They take children from age 2. I think a half day session at this age would not be inappropriate and as squeaky says will develop him for school, when the time comes.

highlandbird Wed 17-Apr-13 13:00:40

My DS has just turned two, and started nursery two mornings a week a couple of weeks ago, partly because we're due another baby (last week!) so to give me a wee break but mostly so he can socialise, we live in the middle of nowhere, I do think he gets bored at home with me all the time and he is absolutely loving it so far, we took him twice for a 'visit' first and stayed with him but first time we left he never looked back. Depends what sort of personality whether you think he'll get distressed at being left?
We also go to playgroup which DS loves and is great for me meeting other mums but is only on once a week.
If you can afford it and think he'd enjoy it I'd say go for it, we're lucky ours is only £2.80 per hour, and for four hours a week that's affordable for us. Good luck!

highlandbird Wed 17-Apr-13 13:02:03

Oh and YANBU obviously, think this is the first time I've posted anything on an AIBU too scared normally!!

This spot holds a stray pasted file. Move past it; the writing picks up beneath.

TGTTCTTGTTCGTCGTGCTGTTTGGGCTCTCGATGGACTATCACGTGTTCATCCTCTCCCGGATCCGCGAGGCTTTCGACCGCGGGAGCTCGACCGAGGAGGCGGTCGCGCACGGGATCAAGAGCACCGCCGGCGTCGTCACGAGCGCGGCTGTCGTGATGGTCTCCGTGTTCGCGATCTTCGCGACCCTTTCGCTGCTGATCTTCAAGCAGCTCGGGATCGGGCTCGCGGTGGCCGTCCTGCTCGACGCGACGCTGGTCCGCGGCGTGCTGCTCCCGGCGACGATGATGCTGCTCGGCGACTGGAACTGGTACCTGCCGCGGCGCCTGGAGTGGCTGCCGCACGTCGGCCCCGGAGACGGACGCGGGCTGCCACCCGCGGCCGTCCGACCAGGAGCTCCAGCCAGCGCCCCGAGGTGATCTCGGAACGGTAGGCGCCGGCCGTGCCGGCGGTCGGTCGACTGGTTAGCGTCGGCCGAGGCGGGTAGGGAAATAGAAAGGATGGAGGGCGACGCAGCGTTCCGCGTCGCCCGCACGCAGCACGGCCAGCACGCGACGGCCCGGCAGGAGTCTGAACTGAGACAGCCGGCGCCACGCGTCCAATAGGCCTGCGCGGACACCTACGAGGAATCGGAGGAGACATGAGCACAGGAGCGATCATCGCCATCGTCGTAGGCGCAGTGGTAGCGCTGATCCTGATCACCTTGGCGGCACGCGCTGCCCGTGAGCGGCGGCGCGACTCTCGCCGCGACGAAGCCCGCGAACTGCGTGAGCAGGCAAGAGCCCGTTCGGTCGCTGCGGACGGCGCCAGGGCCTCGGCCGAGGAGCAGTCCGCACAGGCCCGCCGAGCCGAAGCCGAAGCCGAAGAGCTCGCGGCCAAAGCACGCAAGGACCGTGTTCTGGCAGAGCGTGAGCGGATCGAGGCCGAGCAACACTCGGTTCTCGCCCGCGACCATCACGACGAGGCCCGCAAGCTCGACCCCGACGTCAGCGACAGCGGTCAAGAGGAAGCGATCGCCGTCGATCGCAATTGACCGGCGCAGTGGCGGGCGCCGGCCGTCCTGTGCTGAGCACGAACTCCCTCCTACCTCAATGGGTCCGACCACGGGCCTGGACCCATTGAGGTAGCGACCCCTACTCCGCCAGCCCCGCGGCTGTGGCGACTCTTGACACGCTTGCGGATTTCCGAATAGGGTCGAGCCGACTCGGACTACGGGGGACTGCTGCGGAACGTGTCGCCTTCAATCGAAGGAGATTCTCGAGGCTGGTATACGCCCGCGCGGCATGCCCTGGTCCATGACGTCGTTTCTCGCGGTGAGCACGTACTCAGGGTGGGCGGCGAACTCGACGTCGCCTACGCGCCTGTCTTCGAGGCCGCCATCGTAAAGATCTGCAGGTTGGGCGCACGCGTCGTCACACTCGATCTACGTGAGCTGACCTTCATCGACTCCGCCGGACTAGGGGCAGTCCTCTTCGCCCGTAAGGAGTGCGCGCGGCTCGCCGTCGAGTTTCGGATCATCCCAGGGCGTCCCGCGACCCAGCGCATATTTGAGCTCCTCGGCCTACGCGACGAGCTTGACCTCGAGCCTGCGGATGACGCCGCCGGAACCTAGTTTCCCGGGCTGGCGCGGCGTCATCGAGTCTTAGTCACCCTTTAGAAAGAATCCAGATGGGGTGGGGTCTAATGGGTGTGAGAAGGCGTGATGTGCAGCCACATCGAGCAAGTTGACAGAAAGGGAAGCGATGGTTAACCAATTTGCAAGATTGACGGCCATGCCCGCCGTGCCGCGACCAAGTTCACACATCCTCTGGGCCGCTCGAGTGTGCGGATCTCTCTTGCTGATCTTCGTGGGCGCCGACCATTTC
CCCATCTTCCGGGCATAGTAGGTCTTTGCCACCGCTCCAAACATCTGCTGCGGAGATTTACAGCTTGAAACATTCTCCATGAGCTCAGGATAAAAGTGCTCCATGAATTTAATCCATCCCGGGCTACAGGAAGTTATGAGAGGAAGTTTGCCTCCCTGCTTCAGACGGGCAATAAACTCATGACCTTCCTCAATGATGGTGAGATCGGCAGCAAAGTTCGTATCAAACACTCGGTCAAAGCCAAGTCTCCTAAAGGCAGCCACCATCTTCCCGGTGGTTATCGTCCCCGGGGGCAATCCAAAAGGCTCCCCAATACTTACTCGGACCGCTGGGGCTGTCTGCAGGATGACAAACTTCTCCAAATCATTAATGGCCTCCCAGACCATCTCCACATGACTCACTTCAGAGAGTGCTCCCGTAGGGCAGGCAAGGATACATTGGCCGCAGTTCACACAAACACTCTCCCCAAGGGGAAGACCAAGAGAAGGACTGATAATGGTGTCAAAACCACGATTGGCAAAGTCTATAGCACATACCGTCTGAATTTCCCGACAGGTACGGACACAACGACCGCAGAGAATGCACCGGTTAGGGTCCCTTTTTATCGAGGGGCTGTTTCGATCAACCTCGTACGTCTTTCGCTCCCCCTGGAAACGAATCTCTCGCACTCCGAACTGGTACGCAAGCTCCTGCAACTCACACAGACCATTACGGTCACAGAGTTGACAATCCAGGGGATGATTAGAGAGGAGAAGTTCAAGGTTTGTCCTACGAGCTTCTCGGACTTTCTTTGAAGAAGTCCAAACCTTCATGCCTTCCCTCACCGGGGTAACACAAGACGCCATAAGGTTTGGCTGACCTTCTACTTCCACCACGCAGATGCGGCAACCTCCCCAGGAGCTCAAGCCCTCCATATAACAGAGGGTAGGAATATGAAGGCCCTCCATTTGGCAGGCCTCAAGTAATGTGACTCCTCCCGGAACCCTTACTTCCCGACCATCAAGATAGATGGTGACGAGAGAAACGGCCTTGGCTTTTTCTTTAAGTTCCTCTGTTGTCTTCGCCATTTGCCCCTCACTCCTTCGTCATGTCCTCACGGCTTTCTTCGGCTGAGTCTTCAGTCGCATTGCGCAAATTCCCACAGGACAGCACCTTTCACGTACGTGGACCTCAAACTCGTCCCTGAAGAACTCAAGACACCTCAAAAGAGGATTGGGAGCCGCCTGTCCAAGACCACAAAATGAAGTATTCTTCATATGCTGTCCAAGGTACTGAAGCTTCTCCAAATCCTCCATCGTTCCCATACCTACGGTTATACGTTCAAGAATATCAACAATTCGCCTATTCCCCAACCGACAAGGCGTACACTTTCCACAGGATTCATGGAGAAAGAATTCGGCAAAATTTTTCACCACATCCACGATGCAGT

spiderlight Wed 17-Apr-13 13:04:33

I could have written your post. We started our DS at our fab local nursery two mornings a week when he was 2 1/2 and he loved it. His confidence and social skills blossomed and they did things with him that I'd never have thought of! He also made several good friends who moved up to Big School with him last year and it really eased the transition. Go and see a few local nurseries and see how you feel about them.

rumbelina Wed 17-Apr-13 13:06:07

My DS loves nursery more than home. He hides under the benches or in the cupboards to stop me taking him home. He asks to go on weekends and days off.

Try and find recommendations in your area as they can vary. Ours was recommended by friends and the staff are brilliant.

Bunraku Wed 17-Apr-13 13:08:41